Radiography System

A radiography system according to an embodiment of the present invention is described with reference to FIG. 4.

In this embodiment, the radiation generating unit 13 described above and an movable aperture unit 100 disposed in the vicinity of the emission window 10 constitute a radiation generation apparatus 200. The movable aperture unit 100 has a function of adjusting the radiation field size of radiation emitted from the radiation generating unit 13. Optionally, the movable aperture unit 100 may have a function of displaying the radiation field with visible light.

A system controller 202 performs collaborative control of the radiation generation apparatus 200 and a radiation detection apparatus 201. A driving circuit 14 outputs various control signals to the radiation generating tube 1 under control of the system controller 202. The radiation state of radiation emitted from the radiation generation apparatus 200 is controlled in accordance with the control signals. The radiation emitted from the radiation generation apparatus 200 transmits through an object 204 and detected by a detector 206. The detector 206 converts the detected radiation into an image signal and outputs the image signal to a signal processing unit 205. The signal processing unit 205 executes predetermined signal processing on the image signal and outputs the processed image signal to the system controller 202 under control of the system controller 202. In accordance with the processed image signal, the system controller 202 outputs, to a display 203, a display signal for displaying an image on the display 203. The display 203 displays, as a captured image of the object 204, an image based on the display signal on a screen. A representative example of radiation is X-ray. The radiation generating unit 13 and the radiography system according to the present invention may be used as an X-ray generating unit and X-ray imaging system, respectively. The X-ray imaging system can be used in nondestructive testing of industrial products and in pathological diagnosis of human bodies and animals.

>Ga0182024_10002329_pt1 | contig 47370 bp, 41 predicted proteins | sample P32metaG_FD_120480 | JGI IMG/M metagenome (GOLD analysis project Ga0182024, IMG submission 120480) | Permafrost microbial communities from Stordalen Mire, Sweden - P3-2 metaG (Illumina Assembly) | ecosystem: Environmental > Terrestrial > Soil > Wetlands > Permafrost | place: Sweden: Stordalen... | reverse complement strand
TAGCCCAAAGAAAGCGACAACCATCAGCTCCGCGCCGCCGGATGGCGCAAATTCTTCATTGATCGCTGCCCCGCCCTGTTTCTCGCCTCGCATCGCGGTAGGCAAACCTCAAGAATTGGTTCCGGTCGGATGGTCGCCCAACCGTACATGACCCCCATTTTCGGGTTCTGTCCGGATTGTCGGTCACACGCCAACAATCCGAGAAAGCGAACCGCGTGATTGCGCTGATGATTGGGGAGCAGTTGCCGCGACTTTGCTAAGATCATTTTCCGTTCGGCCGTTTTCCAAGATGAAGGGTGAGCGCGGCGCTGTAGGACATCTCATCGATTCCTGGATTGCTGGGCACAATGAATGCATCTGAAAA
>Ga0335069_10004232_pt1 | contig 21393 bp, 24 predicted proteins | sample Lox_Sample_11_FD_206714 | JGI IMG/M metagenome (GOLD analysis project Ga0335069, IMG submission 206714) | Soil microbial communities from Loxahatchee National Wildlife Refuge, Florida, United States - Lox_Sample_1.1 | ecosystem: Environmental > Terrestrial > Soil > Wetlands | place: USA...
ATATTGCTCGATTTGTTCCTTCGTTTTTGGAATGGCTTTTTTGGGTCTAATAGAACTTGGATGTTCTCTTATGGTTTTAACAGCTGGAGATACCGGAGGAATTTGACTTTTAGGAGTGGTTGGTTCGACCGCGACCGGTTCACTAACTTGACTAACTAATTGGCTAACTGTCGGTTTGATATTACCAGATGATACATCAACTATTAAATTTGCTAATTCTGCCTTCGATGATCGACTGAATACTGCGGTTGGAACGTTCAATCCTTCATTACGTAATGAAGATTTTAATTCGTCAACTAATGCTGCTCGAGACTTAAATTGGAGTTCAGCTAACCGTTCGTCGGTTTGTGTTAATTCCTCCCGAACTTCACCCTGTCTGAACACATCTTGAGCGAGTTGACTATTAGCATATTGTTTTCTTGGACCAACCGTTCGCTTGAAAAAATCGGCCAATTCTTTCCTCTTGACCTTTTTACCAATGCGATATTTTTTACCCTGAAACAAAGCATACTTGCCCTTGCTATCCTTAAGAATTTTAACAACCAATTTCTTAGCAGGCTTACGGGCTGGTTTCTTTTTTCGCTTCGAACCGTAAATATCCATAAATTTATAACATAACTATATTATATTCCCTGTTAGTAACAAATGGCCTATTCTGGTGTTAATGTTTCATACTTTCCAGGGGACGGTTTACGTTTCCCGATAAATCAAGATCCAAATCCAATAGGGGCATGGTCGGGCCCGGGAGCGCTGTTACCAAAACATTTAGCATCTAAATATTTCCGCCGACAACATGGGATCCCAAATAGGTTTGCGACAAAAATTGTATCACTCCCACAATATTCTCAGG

EXAMPLES